What is the true actual Inflation rate?

One of the most misunderstood topics in all of finance is inflation. If you understand inflation’s real nature, you’ll be leaps and bounds ahead of most economists, financiers, and investors.

The inflation rate is extremely oversimplified by almost everyone — experts and laypersons alike. It’s often seen, for “statistical” reasons, as a single number. Money is either worth more or less every year, and that’s just how it is… according to most economists.

This is devastatingly incorrect. Inflation isn’t static. Inflation doesn’t go up in general — deflation doesn’t increase in general. The reasoning for this is simple, but seems to escape even the most popular financial minds.

Inflation and deflation co-exist.

There’s a raging debate amongst economists around the world as far as what the greatest monetary risk is right now: inflation or deflation? Inflation is where money loses its ability to buy things; deflation is where prices are falling and businesses make less, slowing down the economy.

So, which is the most important? Both are. Inflation and deflation are both dangerous. They’re both happening. Prices are both rising and falling — it just depends on the market. About a week ago, I explained that food and fuel costs were exploding 20-40%. At the same time, it doesn’t take more than a trip to the mall to see clearance signs and racks everywhere — stores are slashing prices to attract buyers, and they’re doing that because sales are extremely slow.

Some prices are extra important.

Economists figure out what the inflation rate is by figuring out how much prices have increased over the course of a year. They get the price data from the core Consumer Price Index, which is put together by the government. This is a simplified understanding, but it works for the purpose of this article.

The problem with this is simple. Because the “index” of prices is simply an economist adding up all the prices and then averaging them out, it’s unavoidable that some products and services will rise more than others. It’s just unavoidable. This is why there’s usually both inflation and deflation going on at the same time, like we’ve talked about before. This means, depending on your spending habits, you could get hit extra hard by inflation — or not too bad at all. It just depends on which prices are skyrocketing and which aren’t.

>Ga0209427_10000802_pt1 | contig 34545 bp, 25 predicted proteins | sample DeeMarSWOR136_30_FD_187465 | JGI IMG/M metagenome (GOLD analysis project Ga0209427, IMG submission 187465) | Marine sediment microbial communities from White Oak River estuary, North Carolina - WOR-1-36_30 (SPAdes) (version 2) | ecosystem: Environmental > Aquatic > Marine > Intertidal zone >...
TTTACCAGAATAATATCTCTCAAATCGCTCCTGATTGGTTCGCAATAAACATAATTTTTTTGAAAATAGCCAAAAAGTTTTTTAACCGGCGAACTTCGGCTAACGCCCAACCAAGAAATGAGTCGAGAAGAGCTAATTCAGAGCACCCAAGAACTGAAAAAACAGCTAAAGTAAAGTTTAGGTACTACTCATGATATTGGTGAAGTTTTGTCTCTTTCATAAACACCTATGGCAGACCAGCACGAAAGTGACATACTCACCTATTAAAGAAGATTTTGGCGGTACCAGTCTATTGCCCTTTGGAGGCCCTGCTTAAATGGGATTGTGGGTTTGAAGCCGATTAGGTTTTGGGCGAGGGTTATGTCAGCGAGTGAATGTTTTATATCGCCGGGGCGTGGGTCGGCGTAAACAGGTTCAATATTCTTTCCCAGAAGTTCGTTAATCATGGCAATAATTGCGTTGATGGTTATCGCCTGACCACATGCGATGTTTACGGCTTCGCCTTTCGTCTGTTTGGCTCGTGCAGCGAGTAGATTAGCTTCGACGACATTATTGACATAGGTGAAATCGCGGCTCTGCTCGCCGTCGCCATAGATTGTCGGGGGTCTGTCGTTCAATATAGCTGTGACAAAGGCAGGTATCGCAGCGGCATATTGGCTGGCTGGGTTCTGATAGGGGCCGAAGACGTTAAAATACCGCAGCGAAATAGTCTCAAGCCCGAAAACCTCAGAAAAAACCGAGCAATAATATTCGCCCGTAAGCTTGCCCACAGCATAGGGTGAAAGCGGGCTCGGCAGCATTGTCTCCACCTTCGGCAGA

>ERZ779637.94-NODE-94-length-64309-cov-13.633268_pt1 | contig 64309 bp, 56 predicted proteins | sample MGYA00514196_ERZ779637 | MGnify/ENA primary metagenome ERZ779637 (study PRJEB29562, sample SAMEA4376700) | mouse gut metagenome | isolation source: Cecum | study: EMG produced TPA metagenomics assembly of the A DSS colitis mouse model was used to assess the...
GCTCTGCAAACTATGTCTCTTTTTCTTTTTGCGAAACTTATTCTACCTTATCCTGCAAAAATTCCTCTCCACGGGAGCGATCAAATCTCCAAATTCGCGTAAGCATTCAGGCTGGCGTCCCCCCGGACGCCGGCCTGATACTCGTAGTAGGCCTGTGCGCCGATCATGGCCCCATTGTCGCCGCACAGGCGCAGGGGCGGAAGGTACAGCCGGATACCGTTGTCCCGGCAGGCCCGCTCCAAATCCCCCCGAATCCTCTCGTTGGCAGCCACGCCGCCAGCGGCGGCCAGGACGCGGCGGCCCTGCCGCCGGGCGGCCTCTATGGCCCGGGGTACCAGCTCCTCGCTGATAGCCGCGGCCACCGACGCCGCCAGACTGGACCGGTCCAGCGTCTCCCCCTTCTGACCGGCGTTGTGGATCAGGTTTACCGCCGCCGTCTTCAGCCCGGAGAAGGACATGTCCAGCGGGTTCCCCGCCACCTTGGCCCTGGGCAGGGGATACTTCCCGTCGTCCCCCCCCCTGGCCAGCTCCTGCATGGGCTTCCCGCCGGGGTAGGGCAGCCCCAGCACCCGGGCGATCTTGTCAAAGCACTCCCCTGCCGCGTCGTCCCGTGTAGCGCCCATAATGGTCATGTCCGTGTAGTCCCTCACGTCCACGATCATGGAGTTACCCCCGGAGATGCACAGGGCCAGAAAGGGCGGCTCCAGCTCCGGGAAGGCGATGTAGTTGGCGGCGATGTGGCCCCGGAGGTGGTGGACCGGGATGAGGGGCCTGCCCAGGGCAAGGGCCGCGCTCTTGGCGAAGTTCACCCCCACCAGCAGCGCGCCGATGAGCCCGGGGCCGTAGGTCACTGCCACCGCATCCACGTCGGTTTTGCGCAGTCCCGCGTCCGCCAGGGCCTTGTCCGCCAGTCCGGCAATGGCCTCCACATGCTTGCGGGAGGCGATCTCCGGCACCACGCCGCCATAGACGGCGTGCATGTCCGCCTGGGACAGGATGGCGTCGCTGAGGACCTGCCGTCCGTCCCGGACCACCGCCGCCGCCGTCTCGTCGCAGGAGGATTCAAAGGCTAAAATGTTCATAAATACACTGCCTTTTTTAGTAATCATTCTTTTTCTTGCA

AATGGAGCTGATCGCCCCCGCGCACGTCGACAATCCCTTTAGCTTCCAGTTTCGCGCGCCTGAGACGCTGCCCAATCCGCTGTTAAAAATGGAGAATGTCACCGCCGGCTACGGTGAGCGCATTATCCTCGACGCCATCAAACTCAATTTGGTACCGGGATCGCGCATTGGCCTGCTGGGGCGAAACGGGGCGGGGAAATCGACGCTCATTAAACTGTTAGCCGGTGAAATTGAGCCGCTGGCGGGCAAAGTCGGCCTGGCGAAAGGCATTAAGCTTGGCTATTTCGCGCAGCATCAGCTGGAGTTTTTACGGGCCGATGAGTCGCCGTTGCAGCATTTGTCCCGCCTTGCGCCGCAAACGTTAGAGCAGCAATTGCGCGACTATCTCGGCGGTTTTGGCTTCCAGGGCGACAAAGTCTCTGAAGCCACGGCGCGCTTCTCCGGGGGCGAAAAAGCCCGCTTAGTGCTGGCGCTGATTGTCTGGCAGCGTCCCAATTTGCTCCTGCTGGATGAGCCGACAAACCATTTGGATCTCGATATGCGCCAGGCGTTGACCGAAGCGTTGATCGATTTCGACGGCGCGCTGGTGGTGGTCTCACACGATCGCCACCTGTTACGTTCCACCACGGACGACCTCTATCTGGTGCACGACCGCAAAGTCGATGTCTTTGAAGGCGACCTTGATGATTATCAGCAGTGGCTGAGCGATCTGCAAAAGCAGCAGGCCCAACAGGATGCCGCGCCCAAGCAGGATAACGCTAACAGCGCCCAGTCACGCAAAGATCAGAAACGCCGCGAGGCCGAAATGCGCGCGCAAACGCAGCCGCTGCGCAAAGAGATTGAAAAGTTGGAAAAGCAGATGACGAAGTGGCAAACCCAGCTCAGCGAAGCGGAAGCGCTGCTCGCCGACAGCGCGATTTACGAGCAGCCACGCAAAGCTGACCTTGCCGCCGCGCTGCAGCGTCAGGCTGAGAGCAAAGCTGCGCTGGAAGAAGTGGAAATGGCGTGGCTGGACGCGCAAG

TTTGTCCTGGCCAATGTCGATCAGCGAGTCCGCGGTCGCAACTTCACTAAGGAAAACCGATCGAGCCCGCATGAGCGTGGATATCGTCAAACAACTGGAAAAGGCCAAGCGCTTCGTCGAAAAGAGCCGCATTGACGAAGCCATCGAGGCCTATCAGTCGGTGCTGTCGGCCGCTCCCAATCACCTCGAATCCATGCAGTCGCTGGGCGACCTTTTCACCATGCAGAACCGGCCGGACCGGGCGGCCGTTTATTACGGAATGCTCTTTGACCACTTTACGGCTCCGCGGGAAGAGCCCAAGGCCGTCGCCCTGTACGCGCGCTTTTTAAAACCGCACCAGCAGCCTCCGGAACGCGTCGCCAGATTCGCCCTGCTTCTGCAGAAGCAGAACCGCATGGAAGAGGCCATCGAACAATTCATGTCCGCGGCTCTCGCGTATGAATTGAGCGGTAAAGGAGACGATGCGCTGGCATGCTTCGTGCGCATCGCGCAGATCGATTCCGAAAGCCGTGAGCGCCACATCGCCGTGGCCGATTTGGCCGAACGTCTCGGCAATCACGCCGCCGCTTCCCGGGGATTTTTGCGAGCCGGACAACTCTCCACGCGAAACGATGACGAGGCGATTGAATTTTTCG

For example, let’s say food and gas prices double. This probably won’t affect George Soros anytime soon, but for individuals in the middle and lower class who are just trying to earn a basic living, this is a pretty tough situation. I know there were times in my past where if food and gas prices doubled, I would have then gone hungry.

Of course, if the price of TVs and microwaves had doubled, I probably wouldn’t have been affected as much… I wouldn’t have purchased those things, or would have just gone and purchased used ones. But food and energy? Can’t buy that stuff used… I would have been screwed. The consumer price index — how we measure inflation — doesn’t factor food and energy, because the government claims those two areas are too volatile to factor into account. Convenient. In other words, the consumer price index is bull — inflation is really something like 15%+ for most Americans right now, even though they’re reporting it at ~7%.

So, let’s recap: the government is reporting an inflation rate right now somewhere to the tune of 1-2% so far this year. Doesn’t sound bad… except it doesn’t factor into account 20-40% increase in food and energy prices. Oops.

What’s the Real Inflation Rate?.

From a financial perspective, it’s useful to look at inflation like it’s a subjective concept, and not an objective one. The real inflation rate depends on how you spend your money — it’s subjective, not objective.

  • Not High. If you spend your money on objects and products that haven’t increased in prices, then your inflation isn’t very high at all.
  • Very High. If your budget is relatively small, and food and fuel and other skyrocketing things take up most of the space, then inflation is painful for you — it’s really high.

The real rate of inflation depends on where you are in life. There’s no way around this. Chances are, regardless of who you are, inflation is going to be much, much higher than whatever the government’s reporting. This means you’ll need to find a way to increase your net worth and investments by at least 7-15% per year just to break even.

By Alexandre Laurent

Alexandre Laurentl is working in the jewelry and investment gold since 2002. Alexandre graduated from The Normandy School of Business and from the University of Perpignan a Bachelor of economics in 1995.

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